“We’re still proud American citizens,” says Warren. “We’re fortunate to have dual citizenship. When you live abroad for so many years, one has to engage and be a part of life. It was just a natural part of the immigration process that, at that point, we became citizens.” He advises his students to “smile and use the courtesies. People will connect with you, the fear will go away, and you’ll find yourself connecting at the heart.”

“Dissolving” old ideas of retirement at Encore.org

Ann MacDougall had a successful career with the Acumen Fund and at PricewaterhouseCoopers, where she spent five years in Paris as Global Deputy General Counsel and became fluent in French (along with her husband and two daughters).

Ann MacDougall, president of Encore.org

In 2013, Ann was a Fellow in the Harvard Advanced Leadership Initiative before being tapped to be president of Encore.org.

She wrote a recent column for USA Today on the subject of persistent ageism in the United States, and what is being done to combat it.

Credits

My thanks to Mark Ford and Jennifer Stevens of International Living for introducing me to Warren Hardy and his school.

The America the Bilingual podcast is part of the Lead with Languages campaign of ACTFL — The American Council on the Teaching of Foreign Languages.

This episode was written by me, Steve Leveen, our producer Fernando Hernández, who also does our sound design and mixing, and our associate producer, Beckie Rankin. Our brand and editorial director is Mim Harrison. Graphic arts are created by Carlos Plaza Design Studio.

Music in this episode with a Creative Commons Attribution License by:

Kevin Macleod — Quasi Motion

Francisco Penilla — Chicle Bombita

Lee Rosevere — More on That LaterSad Marimba PlanetKeeping Stuff TogetherNew Day.

Komiku — Action discovery

Jorge Mario Zuleta — IntroTemporal

Fernando Air-Nandez, No es un Corrido

Loyalty Freak Music — People are spinning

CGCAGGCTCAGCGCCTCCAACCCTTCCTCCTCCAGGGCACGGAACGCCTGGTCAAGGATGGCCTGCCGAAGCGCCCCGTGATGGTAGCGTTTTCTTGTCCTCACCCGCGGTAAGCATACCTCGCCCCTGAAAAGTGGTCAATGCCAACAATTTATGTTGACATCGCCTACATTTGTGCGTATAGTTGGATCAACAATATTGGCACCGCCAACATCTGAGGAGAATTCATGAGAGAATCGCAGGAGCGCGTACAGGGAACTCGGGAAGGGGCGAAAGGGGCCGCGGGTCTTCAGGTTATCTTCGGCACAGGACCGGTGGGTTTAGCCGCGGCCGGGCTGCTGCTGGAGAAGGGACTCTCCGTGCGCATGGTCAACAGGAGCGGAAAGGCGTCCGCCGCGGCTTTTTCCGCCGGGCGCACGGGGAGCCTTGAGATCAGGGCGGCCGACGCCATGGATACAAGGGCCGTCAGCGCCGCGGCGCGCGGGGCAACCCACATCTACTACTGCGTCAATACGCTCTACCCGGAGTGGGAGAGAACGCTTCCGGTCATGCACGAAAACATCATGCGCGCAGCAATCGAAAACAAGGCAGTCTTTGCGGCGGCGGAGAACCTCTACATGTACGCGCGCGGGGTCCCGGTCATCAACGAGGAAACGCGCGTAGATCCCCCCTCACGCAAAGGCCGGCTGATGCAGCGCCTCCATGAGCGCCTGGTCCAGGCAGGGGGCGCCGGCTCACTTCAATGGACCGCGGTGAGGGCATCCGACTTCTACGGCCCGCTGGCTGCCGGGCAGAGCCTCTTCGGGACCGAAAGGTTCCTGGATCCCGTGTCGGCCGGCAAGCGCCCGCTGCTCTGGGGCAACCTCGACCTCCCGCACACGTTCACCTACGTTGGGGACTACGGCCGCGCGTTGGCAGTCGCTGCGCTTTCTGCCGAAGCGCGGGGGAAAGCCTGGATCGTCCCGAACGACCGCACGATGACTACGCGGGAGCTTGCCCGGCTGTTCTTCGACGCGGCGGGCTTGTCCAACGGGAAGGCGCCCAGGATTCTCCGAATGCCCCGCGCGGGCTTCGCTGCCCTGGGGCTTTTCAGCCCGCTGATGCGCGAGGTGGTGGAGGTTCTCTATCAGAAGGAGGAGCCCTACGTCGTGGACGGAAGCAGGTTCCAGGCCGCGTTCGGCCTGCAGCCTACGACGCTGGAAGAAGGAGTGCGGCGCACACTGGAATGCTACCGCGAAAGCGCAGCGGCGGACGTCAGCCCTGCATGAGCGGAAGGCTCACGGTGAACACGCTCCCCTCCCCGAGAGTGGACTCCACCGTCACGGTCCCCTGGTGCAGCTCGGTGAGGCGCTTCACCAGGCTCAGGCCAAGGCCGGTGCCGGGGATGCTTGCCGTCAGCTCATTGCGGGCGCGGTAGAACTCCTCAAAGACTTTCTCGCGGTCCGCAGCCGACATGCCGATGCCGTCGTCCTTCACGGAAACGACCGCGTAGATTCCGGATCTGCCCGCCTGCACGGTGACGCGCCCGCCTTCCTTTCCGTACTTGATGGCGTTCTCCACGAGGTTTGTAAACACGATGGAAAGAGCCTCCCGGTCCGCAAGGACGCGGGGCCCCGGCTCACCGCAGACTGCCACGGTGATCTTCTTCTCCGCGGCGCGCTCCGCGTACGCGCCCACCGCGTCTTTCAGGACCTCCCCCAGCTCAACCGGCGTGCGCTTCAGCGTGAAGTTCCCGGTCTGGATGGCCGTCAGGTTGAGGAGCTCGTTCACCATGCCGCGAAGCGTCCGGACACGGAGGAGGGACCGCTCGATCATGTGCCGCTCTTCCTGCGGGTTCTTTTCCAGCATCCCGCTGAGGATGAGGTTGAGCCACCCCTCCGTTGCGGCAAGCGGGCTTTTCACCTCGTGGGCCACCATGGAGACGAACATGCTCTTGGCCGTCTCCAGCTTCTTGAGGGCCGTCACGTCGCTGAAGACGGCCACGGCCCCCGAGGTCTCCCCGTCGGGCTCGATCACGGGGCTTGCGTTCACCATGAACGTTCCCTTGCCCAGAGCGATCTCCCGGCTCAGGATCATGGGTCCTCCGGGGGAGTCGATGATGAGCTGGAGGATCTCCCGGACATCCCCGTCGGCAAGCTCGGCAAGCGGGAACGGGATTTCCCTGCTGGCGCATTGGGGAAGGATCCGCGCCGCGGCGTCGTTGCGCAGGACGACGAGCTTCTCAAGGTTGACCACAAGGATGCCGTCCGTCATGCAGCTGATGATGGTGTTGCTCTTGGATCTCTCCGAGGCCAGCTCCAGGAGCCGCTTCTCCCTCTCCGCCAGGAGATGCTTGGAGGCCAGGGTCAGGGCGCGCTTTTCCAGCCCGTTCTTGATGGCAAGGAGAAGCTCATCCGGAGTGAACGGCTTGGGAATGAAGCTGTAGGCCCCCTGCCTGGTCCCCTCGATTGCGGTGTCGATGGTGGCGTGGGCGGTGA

Nctrnm —In Medias Res

Fernando Air-Nandez — No es un Corrido

2017-12-11T17:05:21+00:00

2 Comments

  1. Juan Larrosa October 27, 2017 at 7:20 pm - Reply

    Hola, me gustó mucho su más reciente programa/podcast. Sin embargo, me gustaría reflexionar/preguntar sobre un punto importante: ¿por qué cuando hablan de personas que viajan o se mudan a Estados Unidos se refieren a ellas como imigrantes? ¿Por qué cuando los estadounidenses se mudan a México les llaman “ex pats”? Me parece que a una misma acción, deberían darle el mismo nombre. ¿Qué conotaciones tiene hablar de immigrantes y de ex pats? ¿No son lo mismo? Valdría la pena discutir el asunto. Saludos.

  2. Steve Leveen October 28, 2017 at 11:13 am - Reply

    Dear Juan,
    Thank you for your kind note and good point: why do we call those who come to the US immigrants, while referring to US citizens in Mexico as expats? Also, while I can (mostly) read your comment in Spanish, my Spanish isn’t up to responding in kind. Lo siento mucho.

    As to you point, it makes me think of something I just read, which is that there are an estimated 1 million illegal immigrants in Mexico who came from the United States. These are Americans who have overstayed their tourist visas and are just living in Mexico without documentation. I’m not aware of any of them being deported. The Mexican authorities choose to look the other way. But you rightly point our our double standard, which in my own biases, I am not above. Thanks for widening my perspective–and for listening to America the Bilingual.